Illinois researchers incorporating "Internet of Personalized Things" into world of healthcare
Even before Amazon boldly announced plans to enter the world of healthcare last week, researchers at the University of Illinois at Urbana-Champaign have already been working on the technology that will make it all work.
Kesh Kesavadas, the director of the Health Care Engineering Systems Center (HCESC) at Illinois and CSL faculty member, calls the technology, the "Internet of Personalized Things," which brings together the triage of natural language processing, sensors and devices which can connect to the Internet or cloud, and artificial intelligence.
"The whole field is waiting to happen," Kesavadas said.
How does it all work? Often a patient recovering from surgery needs to stay in the hospital an extra day or two, just so doctors can continue monitoring vital signs. Instead of spending say an extra $15,000 for that extra time, patients can return home where they tend to recover quicker. They are sent home with devices that measure blood pressure, pulse and oxygen levels, as well as more advanced instruments like an EKG. These vitals are constantly monitored, so recovering patients have the peace of mind that a doctor will be notified immediately if there are any alarming factors.
Kesh and his team, which includes CSL Professor R.S. Srinivas and research engineer Pavithra Rajeswaran, are also taking advantage of the Amazon Echo technology in addition to the sensors to help in diagnosis.
"Amazon Echo is not just a home assisting device," Rajeswaran said. "It comes with a platform where you can build a program for Echo to talk to patients at home and get data, send it to the cloud, and integrate it with other AI systems. In the back end, the AI system can go through the patient's profile and report to the doctor as required the condition of the patient. The doctor can make care decisions."
Rajeswaran points out that this technology only reports the basic information. The back-end AI system is part of the hospital's security network.
If someone has a healthcare concern, the Echo can ask a similar set of questions as an emergency room doctor to come up with the diagnosis. Rather than needing to leave your home, the answers to those questions are used to help make the diagnosis.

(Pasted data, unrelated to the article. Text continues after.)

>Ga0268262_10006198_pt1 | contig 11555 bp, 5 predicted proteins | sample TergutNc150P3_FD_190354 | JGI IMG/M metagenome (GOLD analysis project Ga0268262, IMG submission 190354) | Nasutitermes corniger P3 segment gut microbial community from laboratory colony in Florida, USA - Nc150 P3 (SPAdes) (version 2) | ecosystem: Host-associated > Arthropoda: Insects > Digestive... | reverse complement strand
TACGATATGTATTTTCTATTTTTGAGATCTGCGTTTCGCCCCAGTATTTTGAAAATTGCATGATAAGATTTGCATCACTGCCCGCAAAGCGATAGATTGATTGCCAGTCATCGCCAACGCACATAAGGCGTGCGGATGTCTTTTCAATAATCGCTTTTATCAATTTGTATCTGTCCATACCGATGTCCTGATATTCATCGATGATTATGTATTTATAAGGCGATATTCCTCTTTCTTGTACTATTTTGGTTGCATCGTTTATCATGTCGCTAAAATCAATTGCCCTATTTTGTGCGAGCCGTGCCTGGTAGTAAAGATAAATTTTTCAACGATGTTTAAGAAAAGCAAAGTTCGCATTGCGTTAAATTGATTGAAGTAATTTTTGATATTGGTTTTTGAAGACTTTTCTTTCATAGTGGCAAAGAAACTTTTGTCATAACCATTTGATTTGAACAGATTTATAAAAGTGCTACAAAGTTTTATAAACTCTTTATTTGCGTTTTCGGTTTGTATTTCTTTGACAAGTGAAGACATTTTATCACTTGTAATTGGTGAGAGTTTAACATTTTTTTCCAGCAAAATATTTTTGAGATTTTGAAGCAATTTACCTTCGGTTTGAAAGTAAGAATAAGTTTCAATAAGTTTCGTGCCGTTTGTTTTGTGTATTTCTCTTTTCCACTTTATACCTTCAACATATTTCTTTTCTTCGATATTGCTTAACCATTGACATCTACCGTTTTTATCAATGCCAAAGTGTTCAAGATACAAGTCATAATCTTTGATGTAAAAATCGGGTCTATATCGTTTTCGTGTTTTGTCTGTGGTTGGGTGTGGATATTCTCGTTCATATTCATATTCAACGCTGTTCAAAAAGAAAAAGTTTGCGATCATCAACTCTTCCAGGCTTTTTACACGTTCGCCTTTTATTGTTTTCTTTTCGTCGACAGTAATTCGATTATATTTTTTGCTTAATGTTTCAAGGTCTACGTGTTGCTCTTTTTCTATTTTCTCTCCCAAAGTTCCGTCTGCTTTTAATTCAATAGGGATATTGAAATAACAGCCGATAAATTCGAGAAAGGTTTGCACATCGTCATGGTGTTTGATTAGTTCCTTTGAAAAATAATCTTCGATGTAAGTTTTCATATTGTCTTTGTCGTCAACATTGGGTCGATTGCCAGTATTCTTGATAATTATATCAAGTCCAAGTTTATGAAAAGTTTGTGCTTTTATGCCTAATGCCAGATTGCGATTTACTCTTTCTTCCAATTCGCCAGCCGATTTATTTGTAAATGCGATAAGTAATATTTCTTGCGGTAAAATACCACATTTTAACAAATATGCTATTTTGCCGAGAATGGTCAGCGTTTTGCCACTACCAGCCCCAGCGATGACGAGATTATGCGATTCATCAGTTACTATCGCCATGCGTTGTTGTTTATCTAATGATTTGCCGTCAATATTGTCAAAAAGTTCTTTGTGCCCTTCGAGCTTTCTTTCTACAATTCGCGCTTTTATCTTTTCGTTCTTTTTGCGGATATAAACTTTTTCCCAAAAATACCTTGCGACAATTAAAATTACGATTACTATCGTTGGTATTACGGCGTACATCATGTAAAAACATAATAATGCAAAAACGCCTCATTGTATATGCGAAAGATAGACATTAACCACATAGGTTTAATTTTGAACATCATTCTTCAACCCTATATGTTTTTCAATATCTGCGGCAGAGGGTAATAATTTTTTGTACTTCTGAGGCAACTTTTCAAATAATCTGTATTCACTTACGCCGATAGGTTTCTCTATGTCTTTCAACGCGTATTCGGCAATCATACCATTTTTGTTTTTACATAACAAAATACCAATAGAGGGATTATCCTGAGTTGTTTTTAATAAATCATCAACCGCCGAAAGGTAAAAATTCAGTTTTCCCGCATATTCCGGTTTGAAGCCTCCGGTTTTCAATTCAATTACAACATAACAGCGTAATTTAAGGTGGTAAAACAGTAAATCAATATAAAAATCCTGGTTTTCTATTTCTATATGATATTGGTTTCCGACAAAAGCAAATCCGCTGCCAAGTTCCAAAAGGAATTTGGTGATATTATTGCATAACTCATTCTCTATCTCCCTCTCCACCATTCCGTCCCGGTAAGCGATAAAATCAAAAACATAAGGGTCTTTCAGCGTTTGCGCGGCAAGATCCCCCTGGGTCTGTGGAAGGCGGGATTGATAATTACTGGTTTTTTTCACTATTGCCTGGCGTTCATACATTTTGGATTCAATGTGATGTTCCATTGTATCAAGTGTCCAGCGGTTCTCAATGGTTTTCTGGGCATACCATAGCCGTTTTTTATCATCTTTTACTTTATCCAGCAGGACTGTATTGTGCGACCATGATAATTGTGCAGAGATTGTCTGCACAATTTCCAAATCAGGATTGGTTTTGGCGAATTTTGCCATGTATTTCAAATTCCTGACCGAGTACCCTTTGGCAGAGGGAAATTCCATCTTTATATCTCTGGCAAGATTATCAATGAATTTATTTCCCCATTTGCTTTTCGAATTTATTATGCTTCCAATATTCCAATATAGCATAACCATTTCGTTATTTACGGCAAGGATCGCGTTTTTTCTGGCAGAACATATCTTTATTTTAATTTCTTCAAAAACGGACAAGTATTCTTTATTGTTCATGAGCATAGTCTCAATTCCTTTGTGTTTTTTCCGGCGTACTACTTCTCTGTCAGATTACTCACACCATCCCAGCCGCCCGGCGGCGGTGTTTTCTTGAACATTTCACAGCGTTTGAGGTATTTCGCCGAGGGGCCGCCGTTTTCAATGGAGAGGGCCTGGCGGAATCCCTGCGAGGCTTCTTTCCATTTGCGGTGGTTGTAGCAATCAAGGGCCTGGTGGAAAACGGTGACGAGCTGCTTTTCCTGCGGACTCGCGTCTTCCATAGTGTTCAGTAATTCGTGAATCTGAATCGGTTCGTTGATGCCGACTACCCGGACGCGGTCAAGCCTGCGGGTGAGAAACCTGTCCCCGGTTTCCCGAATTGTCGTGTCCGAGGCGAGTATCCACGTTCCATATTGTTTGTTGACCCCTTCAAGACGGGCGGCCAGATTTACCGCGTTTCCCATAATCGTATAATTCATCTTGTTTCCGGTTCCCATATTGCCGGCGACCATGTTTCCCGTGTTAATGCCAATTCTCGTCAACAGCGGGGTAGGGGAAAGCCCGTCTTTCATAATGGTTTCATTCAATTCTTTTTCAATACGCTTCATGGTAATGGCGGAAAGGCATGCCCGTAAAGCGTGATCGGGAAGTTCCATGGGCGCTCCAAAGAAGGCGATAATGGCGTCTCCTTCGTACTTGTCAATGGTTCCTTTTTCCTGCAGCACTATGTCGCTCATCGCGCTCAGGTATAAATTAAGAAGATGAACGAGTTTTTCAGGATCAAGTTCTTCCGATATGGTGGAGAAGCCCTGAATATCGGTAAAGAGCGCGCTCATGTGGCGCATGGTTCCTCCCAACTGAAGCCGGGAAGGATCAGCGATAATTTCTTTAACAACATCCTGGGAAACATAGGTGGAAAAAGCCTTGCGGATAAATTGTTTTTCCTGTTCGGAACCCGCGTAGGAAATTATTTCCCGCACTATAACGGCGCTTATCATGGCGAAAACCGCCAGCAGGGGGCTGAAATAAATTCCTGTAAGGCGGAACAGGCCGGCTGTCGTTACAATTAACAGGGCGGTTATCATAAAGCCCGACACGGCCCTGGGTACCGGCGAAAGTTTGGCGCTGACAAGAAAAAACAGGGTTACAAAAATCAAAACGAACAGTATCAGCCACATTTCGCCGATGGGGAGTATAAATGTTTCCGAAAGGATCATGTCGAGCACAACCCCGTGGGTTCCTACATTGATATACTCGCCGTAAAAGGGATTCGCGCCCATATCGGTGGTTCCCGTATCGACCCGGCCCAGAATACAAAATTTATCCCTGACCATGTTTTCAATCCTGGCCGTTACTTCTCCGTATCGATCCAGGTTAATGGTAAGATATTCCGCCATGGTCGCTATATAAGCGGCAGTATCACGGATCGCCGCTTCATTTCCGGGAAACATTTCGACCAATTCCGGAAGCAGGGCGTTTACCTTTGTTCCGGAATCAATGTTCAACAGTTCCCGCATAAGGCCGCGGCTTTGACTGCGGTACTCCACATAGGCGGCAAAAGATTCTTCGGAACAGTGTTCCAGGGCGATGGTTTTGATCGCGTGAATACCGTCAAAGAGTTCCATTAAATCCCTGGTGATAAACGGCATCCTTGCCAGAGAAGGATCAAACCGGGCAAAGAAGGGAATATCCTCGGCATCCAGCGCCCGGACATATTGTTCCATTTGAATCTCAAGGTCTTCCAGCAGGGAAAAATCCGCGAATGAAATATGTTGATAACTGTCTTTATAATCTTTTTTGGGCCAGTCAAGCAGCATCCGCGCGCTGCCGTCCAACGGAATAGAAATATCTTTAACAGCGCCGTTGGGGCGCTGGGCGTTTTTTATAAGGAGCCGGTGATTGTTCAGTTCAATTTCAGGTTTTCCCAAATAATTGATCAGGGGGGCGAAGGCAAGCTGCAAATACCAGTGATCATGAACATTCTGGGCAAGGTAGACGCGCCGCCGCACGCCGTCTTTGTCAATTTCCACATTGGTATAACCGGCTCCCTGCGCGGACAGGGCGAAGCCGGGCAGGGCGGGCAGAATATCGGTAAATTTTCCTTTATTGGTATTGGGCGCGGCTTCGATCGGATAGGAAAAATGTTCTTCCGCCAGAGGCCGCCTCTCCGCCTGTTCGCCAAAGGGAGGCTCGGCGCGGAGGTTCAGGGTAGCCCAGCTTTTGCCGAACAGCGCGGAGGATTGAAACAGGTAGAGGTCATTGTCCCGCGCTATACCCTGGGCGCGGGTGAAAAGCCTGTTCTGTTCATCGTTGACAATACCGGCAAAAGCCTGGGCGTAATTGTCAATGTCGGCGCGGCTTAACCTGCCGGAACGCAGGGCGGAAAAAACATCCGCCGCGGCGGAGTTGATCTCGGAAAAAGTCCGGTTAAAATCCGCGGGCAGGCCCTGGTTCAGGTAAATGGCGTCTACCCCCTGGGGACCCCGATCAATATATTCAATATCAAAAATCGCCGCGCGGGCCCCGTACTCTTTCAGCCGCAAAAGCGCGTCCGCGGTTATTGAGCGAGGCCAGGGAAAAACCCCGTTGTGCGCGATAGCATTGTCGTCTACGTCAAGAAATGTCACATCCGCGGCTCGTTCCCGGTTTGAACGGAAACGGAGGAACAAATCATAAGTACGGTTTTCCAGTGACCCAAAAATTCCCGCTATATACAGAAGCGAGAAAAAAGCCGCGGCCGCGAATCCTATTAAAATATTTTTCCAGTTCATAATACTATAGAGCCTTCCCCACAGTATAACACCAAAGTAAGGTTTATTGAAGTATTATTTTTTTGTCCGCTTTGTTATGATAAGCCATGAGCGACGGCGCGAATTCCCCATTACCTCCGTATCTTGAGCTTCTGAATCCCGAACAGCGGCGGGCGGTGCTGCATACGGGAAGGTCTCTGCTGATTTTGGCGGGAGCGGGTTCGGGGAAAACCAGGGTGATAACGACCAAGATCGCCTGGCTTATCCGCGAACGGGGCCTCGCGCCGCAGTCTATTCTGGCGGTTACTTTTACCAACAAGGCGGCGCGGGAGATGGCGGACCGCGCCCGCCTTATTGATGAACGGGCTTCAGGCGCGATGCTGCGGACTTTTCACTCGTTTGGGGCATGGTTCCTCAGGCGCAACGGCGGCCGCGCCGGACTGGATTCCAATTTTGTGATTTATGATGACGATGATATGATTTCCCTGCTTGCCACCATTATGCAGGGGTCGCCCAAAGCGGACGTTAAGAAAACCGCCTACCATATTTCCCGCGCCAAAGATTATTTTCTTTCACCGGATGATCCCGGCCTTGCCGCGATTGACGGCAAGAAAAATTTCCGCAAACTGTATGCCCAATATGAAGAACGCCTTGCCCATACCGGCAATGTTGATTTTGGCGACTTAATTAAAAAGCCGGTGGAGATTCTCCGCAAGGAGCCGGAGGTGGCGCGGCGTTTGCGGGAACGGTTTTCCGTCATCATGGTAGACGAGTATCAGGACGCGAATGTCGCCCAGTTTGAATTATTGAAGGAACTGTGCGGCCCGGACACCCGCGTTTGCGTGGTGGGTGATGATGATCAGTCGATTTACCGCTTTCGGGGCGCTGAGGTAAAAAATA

"These are things you might call a doctor for and have to wait for someone to call you back," Kesavadas said. "The AI system, in conjunction with the data, can provide excellent feedback to you. Obviously, they are not replacing the doctors, but it gives some healthcare support inside your home without having to go to an emergency room or having to wait two or three days."
Doctors can take the results of the tests and the answers to the questions to determine if a patient is actually having a traumatic episode. Based on this data, a decision will be made to determine whether the hospital needs to be called or not.
"The only reason you would need to go the hospital is if the system realizes this person cannot be treated at home," Kesavadas said. "That would cut down on the number of people who go to the ER. At the same time, there are people who don't take the time or want to bear the expense of the ER visit, who actually should have gone there. These tests are easy and convenient and give patients all the data they need to make an informed decision. Having these Internet of Personalized Things will make life much safer."
The technology can be life changing for senior citizens, who often live alone. In addition to noticing early warning signs of heart attacks or stroke, through AI, they can ask questions and make observations which can determine if they are a fall risk, for example.
"We want to make healthcare friendlier," Kesavadas said. "Even if the doctor is not in the room, they could attach a sensor to look at you. You can stand up and walk in front of it. Using Microsoft Kinect, that system can automatically tell you if you are walking very weak or you are regaining your strength."
Researchers at HCESC are also connecting the Echo and the aforementioned medical devices. You can tell Alexa (or the Echo) to switch on the blood pressure cuff, Skype with the doctor, call for an Uber, or dial 9-1-1.
"It comes with a natural language processing in front end where you can literally talk to devices that can talk," explained CSL's Ramavarapu "RS" Sreenivas, a professor of industrial and enterprise systems engineering. "We want take it one step further and have a friendly conversation to evaluate the mental equity of the person."
Sreenivas is part of a team that is developing a healthcare kiosk for the home similar to ones found at your local pharmacy. It can ask the same identifiable questions like date of birth you might get asked at the doctor's office to verify your identity then interface with Alexa to take blood pressure, etc., and send those results to physicians via the cloud.
Of course, one of the issues is whether an aging population would be comfortable interacting with Alexa. To test that, Sreenivas is working with the Clark Lindsey Retirement Village in Urbana to set up rooms where residents can use their voice to turn on lights, fans, the TV, etc.
"The recent news that Amazon is partnering with big companies to get into healthcare is very interesting," Kesavadas concluded. "Amazon is doing so, I believe, mainly because they already have technology like the Amazon Echo, which can be used to integrate into the healthcare system. Amazon not only can be the one at home who advises you, but also connect you with these IoT (Internet of Things) sensors, give you more feedback, and finally ship medicine directly to your home. They can corner the kind of technologies that pharmacies and clinics provide today. I think that Amazon is looking at a completely new industry by using its existing technologies."